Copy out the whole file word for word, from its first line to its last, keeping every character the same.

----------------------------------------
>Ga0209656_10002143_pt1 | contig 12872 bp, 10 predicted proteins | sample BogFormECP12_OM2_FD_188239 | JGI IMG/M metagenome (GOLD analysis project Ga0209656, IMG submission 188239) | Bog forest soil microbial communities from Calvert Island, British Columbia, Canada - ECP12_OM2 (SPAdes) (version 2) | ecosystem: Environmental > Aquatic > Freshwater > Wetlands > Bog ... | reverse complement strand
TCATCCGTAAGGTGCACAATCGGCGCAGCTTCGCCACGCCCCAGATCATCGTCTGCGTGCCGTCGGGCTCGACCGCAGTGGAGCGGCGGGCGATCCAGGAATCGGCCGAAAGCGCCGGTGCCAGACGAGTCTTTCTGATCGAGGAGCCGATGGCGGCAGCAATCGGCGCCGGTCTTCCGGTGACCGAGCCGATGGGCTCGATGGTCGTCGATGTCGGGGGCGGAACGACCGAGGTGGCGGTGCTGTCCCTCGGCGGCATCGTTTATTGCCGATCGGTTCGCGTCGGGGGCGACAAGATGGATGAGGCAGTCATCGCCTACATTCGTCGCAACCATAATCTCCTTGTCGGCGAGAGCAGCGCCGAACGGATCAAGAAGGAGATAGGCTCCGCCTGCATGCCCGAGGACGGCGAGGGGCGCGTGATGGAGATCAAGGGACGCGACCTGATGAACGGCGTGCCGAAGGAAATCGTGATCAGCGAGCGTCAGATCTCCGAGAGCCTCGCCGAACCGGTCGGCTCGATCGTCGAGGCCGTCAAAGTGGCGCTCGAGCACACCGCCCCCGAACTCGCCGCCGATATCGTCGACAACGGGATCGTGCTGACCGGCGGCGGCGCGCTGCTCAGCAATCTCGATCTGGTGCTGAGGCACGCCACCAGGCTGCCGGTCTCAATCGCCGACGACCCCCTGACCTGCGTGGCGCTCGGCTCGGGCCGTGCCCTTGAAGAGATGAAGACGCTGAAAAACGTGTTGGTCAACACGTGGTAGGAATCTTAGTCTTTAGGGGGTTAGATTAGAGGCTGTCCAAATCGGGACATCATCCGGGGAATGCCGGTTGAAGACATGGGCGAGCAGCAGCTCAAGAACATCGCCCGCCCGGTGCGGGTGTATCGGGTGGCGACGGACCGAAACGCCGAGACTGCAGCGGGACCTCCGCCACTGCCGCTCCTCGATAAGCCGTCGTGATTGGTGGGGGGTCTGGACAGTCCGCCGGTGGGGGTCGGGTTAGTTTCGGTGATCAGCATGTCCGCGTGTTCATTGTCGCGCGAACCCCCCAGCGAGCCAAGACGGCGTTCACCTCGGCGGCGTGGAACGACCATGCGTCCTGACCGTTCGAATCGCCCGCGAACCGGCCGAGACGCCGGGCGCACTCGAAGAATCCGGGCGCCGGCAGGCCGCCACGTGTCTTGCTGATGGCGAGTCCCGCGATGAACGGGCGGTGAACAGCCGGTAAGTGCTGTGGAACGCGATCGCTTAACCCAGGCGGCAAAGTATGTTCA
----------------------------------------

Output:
>Ga0209656_10002143_pt1 | contig 12872 bp, 10 predicted proteins | sample BogFormECP12_OM2_FD_188239 | JGI IMG/M metagenome (GOLD analysis project Ga0209656, IMG submission 188239) | Bog forest soil microbial communities from Calvert Island, British Columbia, Canada - ECP12_OM2 (SPAdes) (version 2) | ecosystem: Environmental > Aquatic > Freshwater > Wetlands > Bog ... | reverse complement strand
TCATCCGTAAGGTGCACAATCGGCGCAGCTTCGCCACGCCCCAGATCATCGTCTGCGTGCCGTCGGGCTCGACCGCAGTGGAGCGGCGGGCGATCCAGGAATCGGCCGAAAGCGCCGGTGCCAGACGAGTCTTTCTGATCGAGGAGCCGATGGCGGCAGCAATCGGCGCCGGTCTTCCGGTGACCGAGCCGATGGGCTCGATGGTCGTCGATGTCGGGGGCGGAACGACCGAGGTGGCGGTGCTGTCCCTCGGCGGCATCGTTTATTGCCGATCGGTTCGCGTCGGGGGCGACAAGATGGATGAGGCAGTCATCGCCTACATTCGTCGCAACCATAATCTCCTTGTCGGCGAGAGCAGCGCCGAACGGATCAAGAAGGAGATAGGCTCCGCCTGCATGCCCGAGGACGGCGAGGGGCGCGTGATGGAGATCAAGGGACGCGACCTGATGAACGGCGTGCCGAAGGAAATCGTGATCAGCGAGCGTCAGATCTCCGAGAGCCTCGCCGAACCGGTCGGCTCGATCGTCGAGGCCGTCAAAGTGGCGCTCGAGCACACCGCCCCCGAACTCGCCGCCGATATCGTCGACAACGGGATCGTGCTGACCGGCGGCGGCGCGCTGCTCAGCAATCTCGATCTGGTGCTGAGGCACGCCACCAGGCTGCCGGTCTCAATCGCCGACGACCCCCTGACCTGCGTGGCGCTCGGCTCGGGCCGTGCCCTTGAAGAGATGAAGACGCTGAAAAACGTGTTGGTCAACACGTGGTAGGAATCTTAGTCTTTAGGGGGTTAGATTAGAGGCTGTCCAAATCGGGACATCATCCGGGGAATGCCGGTTGAAGACATGGGCGAGCAGCAGCTCAAGAACATCGCCCGCCCGGTGCGGGTGTATCGGGTGGCGACGGACCGAAACGCCGAGACTGCAGCGGGACCTCCGCCACTGCCGCTCCTCGATAAGCCGTCGTGATTGGTGGGGGGTCTGGACAGTCCGCCGGTGGGGGTCGGGTTAGTTTCGGTGATCAGCATGTCCGCGTGTTCATTGTCGCGCGAACCCCCCAGCGAGCCAAGACGGCGTTCACCTCGGCGGCGTGGAACGACCATGCGTCCTGACCGTTCGAATCGCCCGCGAACCGGCCGAGACGCCGGGCGCACTCGAAGAATCCGGGCGCCGGCAGGCCGCCACGTGTCTTGCTGATGGCGAGTCCCGCGATGAACGGGCGGTGAACAGCCGGTAAGTGCTGTGGAACGCGATCGCTTAACCCAGGCGGCAAAGTATGTTCA